by Christopher Wallace, 07/30/2013
(From left) Street sign photo by Malcolm Brown • Bloomingdale's SoHo photo by Willie Davis
New Yorkers of all designations—young, new, native and salty curmudgeon alike—are famously passionate in both their enthusiasms and their critiques. If they dislike a book, movie or restaurant, you'll know about it. But if they love it, they'll shout it from the rooftops and over Twitter feeds, extolling the spot until it becomes a sensation. At the moment, the cronut—an ingenious hybrid of a croissant and a donut—has taken pole position on the tastemaker hot lists, and, perhaps unsurprisingly, this dream confection lives in SoHo.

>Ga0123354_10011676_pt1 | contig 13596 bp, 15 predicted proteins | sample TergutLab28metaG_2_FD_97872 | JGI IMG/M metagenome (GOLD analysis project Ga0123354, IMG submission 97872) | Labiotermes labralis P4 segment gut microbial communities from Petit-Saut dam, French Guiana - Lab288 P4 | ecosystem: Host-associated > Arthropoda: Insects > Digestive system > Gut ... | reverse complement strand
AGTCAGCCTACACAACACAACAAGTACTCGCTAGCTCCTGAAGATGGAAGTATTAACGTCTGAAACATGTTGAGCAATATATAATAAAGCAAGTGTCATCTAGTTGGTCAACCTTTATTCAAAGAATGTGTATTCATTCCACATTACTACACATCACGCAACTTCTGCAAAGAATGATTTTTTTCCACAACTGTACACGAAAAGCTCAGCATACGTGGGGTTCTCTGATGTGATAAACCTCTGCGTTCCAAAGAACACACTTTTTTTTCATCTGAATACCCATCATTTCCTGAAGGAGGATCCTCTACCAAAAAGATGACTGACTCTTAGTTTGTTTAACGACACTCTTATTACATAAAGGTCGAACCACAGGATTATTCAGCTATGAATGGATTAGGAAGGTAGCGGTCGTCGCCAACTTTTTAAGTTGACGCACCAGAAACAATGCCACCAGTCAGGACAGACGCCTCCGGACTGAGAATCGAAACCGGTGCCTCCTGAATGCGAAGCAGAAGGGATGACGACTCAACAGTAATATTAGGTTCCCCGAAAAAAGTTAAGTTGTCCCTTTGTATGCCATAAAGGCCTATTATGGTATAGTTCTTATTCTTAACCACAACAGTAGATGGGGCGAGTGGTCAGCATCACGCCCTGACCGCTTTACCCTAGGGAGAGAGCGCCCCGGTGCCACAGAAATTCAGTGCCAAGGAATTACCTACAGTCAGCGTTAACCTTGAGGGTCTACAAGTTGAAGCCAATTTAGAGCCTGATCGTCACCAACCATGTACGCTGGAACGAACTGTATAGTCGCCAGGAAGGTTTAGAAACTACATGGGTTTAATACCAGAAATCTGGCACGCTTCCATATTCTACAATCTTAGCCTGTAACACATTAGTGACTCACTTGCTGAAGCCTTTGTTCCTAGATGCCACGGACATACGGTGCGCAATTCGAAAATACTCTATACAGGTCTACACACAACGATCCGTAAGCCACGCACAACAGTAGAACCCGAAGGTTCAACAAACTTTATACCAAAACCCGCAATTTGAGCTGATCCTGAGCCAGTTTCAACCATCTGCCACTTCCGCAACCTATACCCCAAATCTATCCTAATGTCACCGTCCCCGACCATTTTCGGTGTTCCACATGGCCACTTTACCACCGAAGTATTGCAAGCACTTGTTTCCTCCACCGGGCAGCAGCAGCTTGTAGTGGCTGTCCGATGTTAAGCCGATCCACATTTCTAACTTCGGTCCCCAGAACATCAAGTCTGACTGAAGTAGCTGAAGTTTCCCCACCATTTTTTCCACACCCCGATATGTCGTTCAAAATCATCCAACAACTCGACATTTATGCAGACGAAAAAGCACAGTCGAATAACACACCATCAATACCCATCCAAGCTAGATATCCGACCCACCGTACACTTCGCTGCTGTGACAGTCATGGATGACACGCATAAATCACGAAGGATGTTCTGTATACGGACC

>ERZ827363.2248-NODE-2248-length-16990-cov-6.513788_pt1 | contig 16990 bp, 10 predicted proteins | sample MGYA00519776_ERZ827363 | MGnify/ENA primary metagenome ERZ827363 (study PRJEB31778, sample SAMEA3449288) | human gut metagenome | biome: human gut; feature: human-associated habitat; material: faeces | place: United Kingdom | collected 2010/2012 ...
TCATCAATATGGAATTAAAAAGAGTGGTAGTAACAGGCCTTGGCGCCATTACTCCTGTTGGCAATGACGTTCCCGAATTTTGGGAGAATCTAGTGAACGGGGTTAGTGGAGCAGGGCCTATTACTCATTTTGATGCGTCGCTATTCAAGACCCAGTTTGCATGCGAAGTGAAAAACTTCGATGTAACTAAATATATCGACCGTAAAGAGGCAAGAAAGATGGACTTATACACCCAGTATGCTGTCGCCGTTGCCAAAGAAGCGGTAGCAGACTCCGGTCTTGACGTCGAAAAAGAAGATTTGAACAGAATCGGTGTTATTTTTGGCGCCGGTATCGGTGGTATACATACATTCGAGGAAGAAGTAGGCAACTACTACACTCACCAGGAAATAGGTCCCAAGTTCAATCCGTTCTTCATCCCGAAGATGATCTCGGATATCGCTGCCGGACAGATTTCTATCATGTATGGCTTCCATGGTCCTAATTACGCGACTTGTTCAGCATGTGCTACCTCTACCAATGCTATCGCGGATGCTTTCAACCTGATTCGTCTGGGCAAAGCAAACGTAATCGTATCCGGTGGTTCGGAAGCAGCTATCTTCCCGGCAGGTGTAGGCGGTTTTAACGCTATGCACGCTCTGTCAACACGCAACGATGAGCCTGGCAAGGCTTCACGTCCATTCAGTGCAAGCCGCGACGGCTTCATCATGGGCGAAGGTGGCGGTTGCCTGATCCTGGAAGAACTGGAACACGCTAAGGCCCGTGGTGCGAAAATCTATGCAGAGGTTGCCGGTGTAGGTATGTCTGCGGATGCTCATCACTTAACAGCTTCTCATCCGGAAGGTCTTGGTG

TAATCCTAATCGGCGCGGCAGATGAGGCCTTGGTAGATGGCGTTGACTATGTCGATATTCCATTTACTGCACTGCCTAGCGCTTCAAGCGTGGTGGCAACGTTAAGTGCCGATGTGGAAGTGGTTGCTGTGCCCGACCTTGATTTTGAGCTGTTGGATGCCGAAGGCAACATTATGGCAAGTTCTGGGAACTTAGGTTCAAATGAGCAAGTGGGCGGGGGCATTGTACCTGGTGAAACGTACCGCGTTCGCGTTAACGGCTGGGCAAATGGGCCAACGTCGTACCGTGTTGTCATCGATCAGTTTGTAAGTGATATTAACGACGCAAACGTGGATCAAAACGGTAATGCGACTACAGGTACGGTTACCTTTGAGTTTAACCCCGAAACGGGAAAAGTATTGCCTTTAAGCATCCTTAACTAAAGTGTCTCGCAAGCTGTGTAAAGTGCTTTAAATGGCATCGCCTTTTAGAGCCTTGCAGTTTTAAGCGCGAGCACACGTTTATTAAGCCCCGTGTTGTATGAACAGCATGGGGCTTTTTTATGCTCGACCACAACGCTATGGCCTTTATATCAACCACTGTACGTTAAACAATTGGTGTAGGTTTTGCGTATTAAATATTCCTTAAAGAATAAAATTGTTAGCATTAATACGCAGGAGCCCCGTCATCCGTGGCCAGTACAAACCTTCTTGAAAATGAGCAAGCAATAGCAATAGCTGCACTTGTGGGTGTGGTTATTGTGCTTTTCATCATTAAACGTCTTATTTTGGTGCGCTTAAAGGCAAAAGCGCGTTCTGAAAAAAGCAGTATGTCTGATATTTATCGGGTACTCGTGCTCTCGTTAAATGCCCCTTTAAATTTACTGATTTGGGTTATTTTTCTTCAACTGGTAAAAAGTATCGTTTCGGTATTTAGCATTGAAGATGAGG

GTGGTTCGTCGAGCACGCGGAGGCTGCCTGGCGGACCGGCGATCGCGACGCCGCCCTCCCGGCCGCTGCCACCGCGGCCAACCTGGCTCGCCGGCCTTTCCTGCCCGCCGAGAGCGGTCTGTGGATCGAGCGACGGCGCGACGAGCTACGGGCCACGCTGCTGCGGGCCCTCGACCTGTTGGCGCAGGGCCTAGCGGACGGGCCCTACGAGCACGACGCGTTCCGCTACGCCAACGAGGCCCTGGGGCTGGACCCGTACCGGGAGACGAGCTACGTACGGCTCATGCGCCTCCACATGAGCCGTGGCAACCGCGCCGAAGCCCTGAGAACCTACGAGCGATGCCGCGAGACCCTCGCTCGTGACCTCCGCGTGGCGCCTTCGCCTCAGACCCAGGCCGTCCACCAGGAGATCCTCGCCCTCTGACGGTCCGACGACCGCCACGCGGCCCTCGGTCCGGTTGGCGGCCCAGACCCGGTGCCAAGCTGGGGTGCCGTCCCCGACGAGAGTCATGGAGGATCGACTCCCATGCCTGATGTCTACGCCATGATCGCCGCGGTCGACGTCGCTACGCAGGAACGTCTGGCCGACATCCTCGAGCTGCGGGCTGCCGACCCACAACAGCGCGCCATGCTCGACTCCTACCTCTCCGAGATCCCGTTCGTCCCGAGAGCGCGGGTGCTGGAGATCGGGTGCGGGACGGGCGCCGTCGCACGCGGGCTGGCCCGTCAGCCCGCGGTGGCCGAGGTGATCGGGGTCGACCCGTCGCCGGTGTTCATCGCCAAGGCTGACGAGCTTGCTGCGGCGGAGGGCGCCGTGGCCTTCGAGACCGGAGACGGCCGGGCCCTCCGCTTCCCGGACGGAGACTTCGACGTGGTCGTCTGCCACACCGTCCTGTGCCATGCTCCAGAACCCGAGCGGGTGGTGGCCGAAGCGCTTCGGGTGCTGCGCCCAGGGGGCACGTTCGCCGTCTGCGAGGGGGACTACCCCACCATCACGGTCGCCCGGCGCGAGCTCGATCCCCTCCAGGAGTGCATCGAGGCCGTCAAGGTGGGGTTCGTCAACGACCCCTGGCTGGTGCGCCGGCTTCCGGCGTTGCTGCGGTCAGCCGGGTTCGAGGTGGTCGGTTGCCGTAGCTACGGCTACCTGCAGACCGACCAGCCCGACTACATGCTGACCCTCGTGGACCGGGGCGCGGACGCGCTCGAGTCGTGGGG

The former manufacturing district south of Houston Street (and bounded on the east by Lafayette Street, on the west by the Hudson River and to the south by Canal Street) has often been the epicenter for New York City trends, eliciting no small amount of both praise and excoriation from the locals. The neighborhood is characterized by Belgian block streets and cast iron–facade buildings with enormously high ceilings—made to accommodate manufacturing equipment—and gargantuan windows, built to flood the floors with sunlight in the otherwise dimly lit gas-lamp days. Beginning in the '60s and lasting through the '90s, this area was the live/work playground of many of NYC's most famous artists.
Today those glorious 19th-century buildings, built to accommodate the commercialization of the neighborhood during its growth as a shopping destination—when Lord & Taylor, Tiffany & Co. and the grand hotels moved in along the newly vibrant shopping thoroughfare of Broadway—are once again the domains of some of the grandest retail spaces in the world. Read on for more.